American Heritage® Dictionary of the English Language, Fourth Edition
- adv. Informal In a direct manner; bluntly: told me the truth flat out.
- adv. Informal At top speed: running flat out.
“Already Pilot Fish was half a length ahead on the rails, Butterscotch Lass in fine position not flat out yet, Winning Billy alongside, back a little from Noble Star on the outside, crowding the others for a better place in the pack, all jockeys knowing that all binoculars were trained on them so any pulling or interference better be clever and cautious.”
“We had had this absolute flat out rule that everybody subscribed to, that anybody could come to the meetings, any organization that sent a representative that supported the anti-poll tax.”
“So many players today sulk after a pitcher induces a weakly hit tapper; others sadly, just flat out dog it.”
“The stallion shot forward, inches from the rails, flat out now as Butterscotch Lass got the spurs and whip an instant later, for all the jockeys knew it was now or never.”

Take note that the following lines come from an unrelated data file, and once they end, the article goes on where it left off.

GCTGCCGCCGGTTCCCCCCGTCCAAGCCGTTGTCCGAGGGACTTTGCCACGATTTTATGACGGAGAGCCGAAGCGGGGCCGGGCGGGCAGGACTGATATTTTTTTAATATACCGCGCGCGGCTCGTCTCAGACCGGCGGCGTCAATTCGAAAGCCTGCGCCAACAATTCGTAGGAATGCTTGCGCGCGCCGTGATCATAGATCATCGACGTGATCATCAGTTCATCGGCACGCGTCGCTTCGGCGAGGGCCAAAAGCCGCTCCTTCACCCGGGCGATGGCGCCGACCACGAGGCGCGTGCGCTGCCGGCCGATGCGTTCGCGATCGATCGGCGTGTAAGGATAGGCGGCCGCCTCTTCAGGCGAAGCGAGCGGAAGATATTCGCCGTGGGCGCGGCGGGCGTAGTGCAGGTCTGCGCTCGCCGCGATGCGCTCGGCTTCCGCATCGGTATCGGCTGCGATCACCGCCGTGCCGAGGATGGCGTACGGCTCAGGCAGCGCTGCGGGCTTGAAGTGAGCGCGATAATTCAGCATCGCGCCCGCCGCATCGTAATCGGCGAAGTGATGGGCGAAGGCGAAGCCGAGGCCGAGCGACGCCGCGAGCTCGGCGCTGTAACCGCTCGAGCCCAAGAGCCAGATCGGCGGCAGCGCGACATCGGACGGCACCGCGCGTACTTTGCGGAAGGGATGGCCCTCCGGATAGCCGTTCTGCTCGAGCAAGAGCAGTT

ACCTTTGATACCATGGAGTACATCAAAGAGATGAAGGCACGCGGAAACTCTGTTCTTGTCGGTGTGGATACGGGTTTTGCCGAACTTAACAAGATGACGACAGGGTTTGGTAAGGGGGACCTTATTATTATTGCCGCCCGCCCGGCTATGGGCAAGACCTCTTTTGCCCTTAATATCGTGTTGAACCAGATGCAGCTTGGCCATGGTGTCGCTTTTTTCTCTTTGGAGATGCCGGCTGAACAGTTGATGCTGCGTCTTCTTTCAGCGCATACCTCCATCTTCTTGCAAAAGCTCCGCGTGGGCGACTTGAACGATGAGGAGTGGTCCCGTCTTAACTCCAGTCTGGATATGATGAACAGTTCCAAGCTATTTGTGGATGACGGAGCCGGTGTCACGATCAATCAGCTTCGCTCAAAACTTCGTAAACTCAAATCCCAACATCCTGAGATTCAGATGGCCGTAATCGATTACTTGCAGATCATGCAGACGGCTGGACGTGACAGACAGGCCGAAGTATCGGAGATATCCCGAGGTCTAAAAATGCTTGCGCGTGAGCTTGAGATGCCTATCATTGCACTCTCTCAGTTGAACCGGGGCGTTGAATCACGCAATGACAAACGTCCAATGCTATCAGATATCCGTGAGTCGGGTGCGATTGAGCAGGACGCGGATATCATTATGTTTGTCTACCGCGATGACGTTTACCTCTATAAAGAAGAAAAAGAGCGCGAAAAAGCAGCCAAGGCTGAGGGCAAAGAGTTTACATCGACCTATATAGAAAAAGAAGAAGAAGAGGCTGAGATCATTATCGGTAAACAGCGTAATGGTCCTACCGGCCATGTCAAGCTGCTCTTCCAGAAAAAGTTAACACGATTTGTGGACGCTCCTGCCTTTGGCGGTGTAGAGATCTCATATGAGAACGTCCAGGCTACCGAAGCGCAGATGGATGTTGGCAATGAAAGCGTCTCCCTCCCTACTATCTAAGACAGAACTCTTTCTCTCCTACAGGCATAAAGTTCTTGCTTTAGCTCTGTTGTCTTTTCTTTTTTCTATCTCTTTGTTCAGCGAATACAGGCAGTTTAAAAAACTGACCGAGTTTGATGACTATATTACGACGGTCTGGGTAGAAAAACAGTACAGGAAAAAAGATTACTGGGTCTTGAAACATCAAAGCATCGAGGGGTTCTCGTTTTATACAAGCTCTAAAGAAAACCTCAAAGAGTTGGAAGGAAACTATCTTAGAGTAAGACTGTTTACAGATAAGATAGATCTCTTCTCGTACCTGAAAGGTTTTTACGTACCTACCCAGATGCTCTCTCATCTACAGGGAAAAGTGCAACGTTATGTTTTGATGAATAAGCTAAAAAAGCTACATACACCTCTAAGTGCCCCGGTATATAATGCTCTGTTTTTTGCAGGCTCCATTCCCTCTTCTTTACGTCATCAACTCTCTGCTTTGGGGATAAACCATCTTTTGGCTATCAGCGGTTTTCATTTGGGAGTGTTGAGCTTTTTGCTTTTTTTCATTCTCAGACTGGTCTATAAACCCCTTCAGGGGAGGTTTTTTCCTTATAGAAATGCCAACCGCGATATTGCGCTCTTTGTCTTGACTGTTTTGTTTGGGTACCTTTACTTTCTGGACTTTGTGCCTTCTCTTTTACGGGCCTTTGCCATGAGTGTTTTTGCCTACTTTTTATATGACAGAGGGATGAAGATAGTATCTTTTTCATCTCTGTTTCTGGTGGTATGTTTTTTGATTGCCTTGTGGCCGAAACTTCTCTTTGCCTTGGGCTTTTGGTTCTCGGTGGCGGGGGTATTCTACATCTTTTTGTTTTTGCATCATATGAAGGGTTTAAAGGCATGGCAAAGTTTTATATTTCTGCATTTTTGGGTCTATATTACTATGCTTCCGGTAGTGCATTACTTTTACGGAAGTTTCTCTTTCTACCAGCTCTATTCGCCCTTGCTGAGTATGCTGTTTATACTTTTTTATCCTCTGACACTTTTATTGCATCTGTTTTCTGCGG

“But running flat out in my best town shoes with leather soles and heels and rubber quarters running, if you're my colour, build and age, and carrying a briefcase running at full pelt in bomb-shocked London and looking straight ahead of you, manic ally not asking anyone for help and bumping into people in your haste that kind of running, at any time of day, is frankly unhinged, and at rush hour, demented.”
“He'd bought Marten burg Sunhawk because a Doberman might be better equipped to defend his house and found that he flat out preferred the larger dogs.”
“The President had flown her to Wallops Island, invited her onboard his plane, poured her coffee, told her flat out that he intended to use her to political advantage against her own father, and now he was announcing he intended to give her classified information illegally.”
“Ky had said flat out she intended not only to use the shipboard ansible installed on Osman’s ship, but also to share the others with allies.”
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